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Executive Summary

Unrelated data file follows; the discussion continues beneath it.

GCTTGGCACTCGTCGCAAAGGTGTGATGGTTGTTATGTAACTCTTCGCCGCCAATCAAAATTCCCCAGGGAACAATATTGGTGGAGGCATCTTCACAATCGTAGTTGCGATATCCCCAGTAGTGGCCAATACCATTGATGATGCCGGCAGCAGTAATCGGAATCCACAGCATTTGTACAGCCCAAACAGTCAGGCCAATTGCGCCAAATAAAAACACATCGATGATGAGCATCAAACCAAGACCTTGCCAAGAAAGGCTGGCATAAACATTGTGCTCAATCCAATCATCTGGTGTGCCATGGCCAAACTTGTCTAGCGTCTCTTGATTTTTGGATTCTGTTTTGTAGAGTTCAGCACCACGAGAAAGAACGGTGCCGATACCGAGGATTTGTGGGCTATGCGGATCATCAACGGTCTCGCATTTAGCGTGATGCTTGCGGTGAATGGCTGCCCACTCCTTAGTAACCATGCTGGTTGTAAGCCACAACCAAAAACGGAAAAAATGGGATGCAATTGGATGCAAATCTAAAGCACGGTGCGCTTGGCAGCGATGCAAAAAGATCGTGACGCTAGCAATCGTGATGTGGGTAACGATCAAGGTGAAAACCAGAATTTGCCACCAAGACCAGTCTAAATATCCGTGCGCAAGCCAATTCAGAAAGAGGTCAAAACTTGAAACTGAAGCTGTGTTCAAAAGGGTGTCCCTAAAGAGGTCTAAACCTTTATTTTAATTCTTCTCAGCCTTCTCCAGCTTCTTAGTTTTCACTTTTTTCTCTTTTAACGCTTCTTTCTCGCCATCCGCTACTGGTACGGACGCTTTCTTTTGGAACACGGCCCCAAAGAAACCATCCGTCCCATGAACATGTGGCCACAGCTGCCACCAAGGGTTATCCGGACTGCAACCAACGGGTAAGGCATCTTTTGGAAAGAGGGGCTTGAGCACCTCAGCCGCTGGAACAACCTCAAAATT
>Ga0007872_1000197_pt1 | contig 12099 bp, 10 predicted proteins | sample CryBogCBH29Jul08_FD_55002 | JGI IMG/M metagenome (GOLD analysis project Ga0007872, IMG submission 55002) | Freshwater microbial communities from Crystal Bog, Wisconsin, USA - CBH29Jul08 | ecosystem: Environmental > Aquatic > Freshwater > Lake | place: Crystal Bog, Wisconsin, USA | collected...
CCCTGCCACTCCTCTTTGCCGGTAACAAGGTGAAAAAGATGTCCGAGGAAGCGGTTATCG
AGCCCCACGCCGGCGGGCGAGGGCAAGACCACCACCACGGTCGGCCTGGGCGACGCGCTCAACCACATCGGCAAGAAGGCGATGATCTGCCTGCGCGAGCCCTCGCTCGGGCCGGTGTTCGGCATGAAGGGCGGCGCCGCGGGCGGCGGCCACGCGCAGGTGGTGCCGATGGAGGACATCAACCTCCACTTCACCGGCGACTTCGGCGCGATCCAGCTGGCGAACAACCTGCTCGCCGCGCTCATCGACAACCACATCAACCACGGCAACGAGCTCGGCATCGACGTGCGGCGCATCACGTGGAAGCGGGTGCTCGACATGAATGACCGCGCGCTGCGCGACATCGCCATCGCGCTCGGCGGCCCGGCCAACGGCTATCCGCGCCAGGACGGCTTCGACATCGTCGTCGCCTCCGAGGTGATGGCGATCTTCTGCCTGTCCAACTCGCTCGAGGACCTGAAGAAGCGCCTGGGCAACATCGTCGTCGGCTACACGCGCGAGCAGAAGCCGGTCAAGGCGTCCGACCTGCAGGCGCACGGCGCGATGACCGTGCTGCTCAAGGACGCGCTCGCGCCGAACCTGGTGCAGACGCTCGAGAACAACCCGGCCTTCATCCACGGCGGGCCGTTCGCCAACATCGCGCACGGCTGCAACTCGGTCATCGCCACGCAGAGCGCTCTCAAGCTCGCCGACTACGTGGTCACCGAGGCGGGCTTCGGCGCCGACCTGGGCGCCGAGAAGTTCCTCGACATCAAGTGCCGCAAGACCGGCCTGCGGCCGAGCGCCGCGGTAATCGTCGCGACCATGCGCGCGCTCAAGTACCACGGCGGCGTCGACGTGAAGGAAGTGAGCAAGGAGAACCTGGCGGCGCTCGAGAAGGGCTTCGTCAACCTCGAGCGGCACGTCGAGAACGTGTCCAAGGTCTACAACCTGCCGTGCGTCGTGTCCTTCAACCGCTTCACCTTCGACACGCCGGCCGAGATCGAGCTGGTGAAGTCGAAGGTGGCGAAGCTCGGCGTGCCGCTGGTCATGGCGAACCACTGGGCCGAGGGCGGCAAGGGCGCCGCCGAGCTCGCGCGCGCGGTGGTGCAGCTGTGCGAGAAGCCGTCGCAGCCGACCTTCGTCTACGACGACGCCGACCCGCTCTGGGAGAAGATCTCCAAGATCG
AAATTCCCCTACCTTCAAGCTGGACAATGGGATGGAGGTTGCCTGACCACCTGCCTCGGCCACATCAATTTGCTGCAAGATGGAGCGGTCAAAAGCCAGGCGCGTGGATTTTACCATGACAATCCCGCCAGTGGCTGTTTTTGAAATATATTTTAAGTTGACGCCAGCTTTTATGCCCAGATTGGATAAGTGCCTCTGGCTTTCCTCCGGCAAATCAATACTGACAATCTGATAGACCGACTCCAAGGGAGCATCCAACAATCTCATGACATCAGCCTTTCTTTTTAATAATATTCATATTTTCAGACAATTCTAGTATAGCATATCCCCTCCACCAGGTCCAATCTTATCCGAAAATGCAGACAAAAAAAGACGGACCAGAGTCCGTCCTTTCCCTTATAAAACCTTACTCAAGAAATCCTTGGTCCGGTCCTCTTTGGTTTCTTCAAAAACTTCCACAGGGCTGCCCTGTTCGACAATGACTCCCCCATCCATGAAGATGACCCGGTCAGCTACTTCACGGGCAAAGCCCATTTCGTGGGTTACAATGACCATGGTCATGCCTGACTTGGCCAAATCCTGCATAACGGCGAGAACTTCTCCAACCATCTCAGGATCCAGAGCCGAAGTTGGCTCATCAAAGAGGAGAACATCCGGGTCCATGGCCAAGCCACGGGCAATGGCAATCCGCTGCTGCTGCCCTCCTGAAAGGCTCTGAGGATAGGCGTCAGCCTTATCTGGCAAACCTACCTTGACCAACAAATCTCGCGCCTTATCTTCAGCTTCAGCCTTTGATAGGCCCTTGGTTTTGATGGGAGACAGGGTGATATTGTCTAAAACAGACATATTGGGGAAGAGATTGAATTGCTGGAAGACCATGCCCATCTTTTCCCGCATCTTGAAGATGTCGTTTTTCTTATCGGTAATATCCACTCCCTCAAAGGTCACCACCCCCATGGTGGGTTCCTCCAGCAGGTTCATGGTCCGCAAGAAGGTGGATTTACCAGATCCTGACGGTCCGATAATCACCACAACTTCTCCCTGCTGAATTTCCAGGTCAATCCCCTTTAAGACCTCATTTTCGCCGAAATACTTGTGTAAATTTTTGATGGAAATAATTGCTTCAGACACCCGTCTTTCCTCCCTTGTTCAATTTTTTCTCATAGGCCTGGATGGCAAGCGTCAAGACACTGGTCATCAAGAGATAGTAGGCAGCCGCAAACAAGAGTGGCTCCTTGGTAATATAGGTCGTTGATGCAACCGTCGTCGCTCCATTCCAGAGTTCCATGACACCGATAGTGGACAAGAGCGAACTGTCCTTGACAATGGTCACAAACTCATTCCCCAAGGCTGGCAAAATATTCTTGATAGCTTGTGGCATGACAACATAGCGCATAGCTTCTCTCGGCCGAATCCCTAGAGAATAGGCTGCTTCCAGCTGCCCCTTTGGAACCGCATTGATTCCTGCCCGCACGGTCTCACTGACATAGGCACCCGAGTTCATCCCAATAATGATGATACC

V-A Rx DRUG COSTS WOULD BE EXCLUDED FROM MANUFACTURERS' BEST PRICE calculations under Medicaid by legislation introduced July 15 by House Veterans Affairs Committee Chairman Montgomery (D- Miss.). In a floor statement introducing the legislation, Montgomery said his bill (HR 2890) is needed to "reverse" 40% increases in drug prices manufacturers are charging the Department of Veterans Affairs. Montgomery said drug manufacturers have responded to the Pryor Medicaid price rebate law by imposing "sweeping price increases on an array of . . . pharmaceuticals which, prior to the [Medicaid legislation(BRACKET), V-A had procured at substantial discounts based on high volume." Such cost shifting, he added, has "resulted in sudden, unbudgeted increases" in pharmaceutical costs that "average an unprecedented 40% more this year than last." At a July 16 conference on Medicaid rebates sponsored by the National Capital Area Hospital Council, Senate Special Committee on Aging aide John Coster suggested that his boss, Sen. Pryor (D- Ark.) might support the Montgomery bill but that it is unlikely to have a significant effect on manufacturers' best prices or rebates. Coster noted that several manufacturers have increased their depot prices to V-A even though depot prices are excluded from best price calculations under the current Medicaid law and that the House bill therefore would eliminate only federal supply schedule prices from best price calculations. The Senate aide predicted that the Aging Committee would hold a hearing on cost shifting in September, after Chairman Pryor returns to Congress. Coster pointed out that the General Accounting Office could not meet its May 1 deadline to complete a report on the market effects of the Medicaid legislation because contracts between states and manufacturers were still being negotiated in May. However, he remarked, GAO has also been "frustrated at being unable to collect [cost-shifting] data people say are out there." Parke-Davis Federal Health Care Policy Director Bill Prince told the conference that one of his company's primary concerns about the Medicaid legislation is the reliability of drug utilization data, which is currently being collected by companies from the first quarter. "How do you verify that your product was dispensed?" Prince asked. "We can't now," he said, but expressed hope that those who labored toward enactment of the bill "will work as hard to work out the bugs" of utilization data. Parke-Davis has first quarter data from seven states and has detected "problems in six of them," Prince said, explaining that "the [National Drug Code] codes are wrong." The Parke-Davis official said the industry knows "from past experience that pharmacists tend to use one NDC code for all brands of a given drug." The problem is exacerbated by the fact that "state legislatures are modeling bills on the federal program" to collect manufacturer rebates to help defray the costs of state drug programs for the elderly, Prince added. "I think there are nine states with separate programs for the elderly, and I think they all" are seeking manufacturer price rebates. Prince said Parke-Davis will pay $ 11 mil. in rebates this year; he added that the company spent $ 379 mil. in R&D in 1990. Maryland state Medical Care Policy Administration Director Joseph Millstone commented on states' need for the "flexibility of prior authorization." Maryland Medicaid contemplates a program in which "we'll implement prior authorization for higher-cost prescriptions." Explaining the plan, Millstone said "approval won't be denied"; the procedure will simply be informative in nature. "The prescriber will be informed of the cost" of the expensive product prescribed as compared to the lesser expense of an available therapeutic alternate. "The prescriber will probably say, 'I'm the doctor,' and he'll be given an authorization number."

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